[Name], I’ve noticed we’re in the same Facebook group on Digital Marketing. It would be cool to connect and discuss some marketing-2023 ideas.
So, if you are thinking about how to start an email and sound more natural, this is an excellent way to get the conversation going and build a more substantial bond with your contact.
It will be even better if you drop a reference or mention a common acquaintance. After being an absolute stranger, you instantly jump to being someone like “a friend of a friend.” Just don’t forget to notify your common friend that you will use them as a reference so that they don’t get surprised when your prospect checks who you are.
Here’s a relevant intro email template:
My name is [Your Name], and I’m [Your position] at [Your company].
I recently met up with [Common acquaintance name] who shared some of your impressive marketing ideas. I think your approach would be a perfect fit for my company.
Perhaps we could work together on [Lead’s pain point]. If this is on your agenda at the moment, then I’d love to schedule a brief phone call to discuss possible solutions. What time and date works best for you?
Explain your reason for reaching out
Now that the recipient has got curious about you, briefly explain why you are contacting them. The key is to give them an idea of why they should respond to your email.
Try to find an individual approach to every recipient — they should feel unique and special. Adjust your message to their pain points and needs — it will help you open up the doors, spark your contact’s attention, and make them want to respond.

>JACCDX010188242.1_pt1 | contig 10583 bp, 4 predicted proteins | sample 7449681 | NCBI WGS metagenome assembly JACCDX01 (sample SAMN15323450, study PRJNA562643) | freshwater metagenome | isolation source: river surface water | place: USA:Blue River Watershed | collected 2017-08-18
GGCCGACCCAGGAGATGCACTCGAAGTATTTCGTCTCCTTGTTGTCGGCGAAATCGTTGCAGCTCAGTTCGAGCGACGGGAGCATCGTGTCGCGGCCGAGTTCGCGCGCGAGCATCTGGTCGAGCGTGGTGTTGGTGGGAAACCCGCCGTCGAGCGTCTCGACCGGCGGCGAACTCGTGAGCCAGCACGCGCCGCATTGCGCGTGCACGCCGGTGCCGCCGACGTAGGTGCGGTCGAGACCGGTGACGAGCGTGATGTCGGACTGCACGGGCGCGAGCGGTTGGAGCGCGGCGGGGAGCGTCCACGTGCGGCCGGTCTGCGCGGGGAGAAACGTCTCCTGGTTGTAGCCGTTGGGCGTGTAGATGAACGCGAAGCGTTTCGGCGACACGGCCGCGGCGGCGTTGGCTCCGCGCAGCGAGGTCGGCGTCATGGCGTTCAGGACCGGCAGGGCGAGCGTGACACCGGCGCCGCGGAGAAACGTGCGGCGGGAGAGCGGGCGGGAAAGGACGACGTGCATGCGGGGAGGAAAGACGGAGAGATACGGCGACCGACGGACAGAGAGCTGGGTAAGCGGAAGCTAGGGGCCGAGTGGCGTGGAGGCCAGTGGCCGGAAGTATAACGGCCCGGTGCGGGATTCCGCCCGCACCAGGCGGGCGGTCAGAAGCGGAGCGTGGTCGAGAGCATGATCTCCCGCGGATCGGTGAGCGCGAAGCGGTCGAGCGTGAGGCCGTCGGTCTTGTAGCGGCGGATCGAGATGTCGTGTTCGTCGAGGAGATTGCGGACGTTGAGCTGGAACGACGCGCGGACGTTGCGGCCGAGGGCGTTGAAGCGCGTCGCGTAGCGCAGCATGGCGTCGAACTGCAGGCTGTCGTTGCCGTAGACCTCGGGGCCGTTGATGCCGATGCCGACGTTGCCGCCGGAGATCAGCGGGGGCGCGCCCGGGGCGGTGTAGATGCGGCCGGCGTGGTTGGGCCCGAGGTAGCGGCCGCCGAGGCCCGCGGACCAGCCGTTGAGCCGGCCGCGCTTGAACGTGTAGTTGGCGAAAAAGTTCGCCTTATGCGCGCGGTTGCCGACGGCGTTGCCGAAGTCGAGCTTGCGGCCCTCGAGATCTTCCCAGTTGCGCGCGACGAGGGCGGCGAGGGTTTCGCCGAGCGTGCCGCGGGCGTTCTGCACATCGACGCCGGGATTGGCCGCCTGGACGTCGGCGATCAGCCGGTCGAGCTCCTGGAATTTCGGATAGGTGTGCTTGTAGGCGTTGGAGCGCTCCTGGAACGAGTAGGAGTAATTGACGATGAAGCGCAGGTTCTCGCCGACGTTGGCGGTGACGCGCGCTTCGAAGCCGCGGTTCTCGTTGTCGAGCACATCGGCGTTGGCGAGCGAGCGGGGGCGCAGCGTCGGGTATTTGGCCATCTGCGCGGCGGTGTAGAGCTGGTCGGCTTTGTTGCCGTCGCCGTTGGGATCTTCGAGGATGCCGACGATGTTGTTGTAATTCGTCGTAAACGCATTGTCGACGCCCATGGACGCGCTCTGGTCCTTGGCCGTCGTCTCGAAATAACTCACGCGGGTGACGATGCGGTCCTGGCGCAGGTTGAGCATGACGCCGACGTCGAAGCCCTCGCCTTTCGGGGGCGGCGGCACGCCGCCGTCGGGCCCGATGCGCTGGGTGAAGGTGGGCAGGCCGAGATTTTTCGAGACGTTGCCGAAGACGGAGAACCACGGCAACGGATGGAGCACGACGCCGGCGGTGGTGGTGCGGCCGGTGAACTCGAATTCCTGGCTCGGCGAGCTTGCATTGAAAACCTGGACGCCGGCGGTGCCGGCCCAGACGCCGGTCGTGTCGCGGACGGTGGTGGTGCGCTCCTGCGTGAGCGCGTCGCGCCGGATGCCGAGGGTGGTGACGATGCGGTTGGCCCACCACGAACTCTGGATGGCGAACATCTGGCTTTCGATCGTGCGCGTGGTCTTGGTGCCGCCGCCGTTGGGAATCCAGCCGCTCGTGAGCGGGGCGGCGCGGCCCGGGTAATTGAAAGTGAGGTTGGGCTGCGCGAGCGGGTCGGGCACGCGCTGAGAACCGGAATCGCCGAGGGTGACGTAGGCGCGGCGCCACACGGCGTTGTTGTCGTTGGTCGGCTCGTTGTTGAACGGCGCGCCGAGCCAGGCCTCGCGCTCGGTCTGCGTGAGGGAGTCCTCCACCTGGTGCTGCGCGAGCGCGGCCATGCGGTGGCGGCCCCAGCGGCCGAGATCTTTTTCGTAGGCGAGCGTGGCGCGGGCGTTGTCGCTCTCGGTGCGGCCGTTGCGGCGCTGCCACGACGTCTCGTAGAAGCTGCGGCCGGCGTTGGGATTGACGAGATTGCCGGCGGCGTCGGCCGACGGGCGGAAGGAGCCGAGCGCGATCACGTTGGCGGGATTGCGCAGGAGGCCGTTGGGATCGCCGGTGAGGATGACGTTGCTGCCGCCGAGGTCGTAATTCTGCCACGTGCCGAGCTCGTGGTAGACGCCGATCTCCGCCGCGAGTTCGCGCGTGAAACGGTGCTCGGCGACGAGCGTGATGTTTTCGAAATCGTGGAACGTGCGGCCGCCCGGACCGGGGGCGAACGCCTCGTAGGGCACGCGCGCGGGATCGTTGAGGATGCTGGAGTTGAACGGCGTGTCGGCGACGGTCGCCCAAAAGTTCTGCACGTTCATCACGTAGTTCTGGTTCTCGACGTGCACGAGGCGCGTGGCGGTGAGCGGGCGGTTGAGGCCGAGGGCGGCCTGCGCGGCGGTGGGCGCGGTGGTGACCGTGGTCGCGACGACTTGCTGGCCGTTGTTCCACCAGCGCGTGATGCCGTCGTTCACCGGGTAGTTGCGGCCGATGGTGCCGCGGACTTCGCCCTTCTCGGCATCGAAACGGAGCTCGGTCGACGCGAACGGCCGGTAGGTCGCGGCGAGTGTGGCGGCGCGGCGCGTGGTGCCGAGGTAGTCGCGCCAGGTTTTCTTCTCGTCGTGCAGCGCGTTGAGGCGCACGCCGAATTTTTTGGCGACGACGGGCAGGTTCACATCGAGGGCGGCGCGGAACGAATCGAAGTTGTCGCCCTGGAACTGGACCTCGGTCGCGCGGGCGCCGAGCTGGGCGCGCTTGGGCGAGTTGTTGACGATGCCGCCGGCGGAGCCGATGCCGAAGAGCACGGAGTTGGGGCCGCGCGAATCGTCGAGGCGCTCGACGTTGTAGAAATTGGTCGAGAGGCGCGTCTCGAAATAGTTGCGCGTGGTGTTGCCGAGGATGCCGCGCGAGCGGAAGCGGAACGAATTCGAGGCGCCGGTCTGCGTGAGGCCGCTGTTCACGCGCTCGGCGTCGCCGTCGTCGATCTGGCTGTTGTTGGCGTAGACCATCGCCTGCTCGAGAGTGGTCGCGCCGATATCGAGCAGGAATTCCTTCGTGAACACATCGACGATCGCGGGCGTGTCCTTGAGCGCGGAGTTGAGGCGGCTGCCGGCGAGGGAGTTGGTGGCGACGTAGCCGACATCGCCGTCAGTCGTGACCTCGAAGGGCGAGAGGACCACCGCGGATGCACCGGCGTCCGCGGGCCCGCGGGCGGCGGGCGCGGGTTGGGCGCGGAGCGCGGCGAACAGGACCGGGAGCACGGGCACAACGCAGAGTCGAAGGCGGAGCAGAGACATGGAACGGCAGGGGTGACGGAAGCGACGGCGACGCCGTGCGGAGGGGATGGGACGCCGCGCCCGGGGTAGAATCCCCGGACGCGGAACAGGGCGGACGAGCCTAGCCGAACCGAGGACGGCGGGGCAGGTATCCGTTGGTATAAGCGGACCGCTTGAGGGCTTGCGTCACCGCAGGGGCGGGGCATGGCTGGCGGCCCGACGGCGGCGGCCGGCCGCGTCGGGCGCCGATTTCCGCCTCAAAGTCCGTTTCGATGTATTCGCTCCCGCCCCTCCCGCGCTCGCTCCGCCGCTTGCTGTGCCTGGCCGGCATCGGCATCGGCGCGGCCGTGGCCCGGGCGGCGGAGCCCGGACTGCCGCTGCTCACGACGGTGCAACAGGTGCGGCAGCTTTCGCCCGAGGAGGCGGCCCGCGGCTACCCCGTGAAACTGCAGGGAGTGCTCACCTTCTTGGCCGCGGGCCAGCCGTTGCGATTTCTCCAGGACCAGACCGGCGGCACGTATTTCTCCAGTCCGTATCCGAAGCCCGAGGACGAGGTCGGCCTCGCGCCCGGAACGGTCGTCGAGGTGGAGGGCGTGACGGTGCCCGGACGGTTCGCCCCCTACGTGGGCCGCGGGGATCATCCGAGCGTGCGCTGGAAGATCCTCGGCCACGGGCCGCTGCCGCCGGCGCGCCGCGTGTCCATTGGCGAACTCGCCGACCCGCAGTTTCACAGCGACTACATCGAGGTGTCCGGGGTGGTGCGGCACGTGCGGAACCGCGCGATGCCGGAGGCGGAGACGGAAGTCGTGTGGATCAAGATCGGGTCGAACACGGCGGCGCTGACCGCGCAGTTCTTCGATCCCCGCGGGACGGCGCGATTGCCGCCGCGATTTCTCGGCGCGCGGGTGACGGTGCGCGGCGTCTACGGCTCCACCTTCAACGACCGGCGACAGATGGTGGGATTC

Check out this introduction email template:
My name is [Your Name], and I’m [Your position] at [Your company].
I noticed you manage one of the software teams at [Company name] and are looking for solutions to [Lead’s pain point]. I have several ideas for how you can [Solution for the problem].
Would it be okay to schedule a brief phone call to share these ideas with you?
I look forward to hearing from you.
Provide value to the recipient
People often help for free, but it’s a bad tone to abuse anyone’s generosity. Give some value to your contact before asking for a favor.
There is no need to give them financial profit, like a discount or a coupon. It can be a useful tool or a platform, an informative article, or fresh statistics related to their market niche (you don’t always have to be the author). It has practical value and shows the recipient that you have done a small research about them.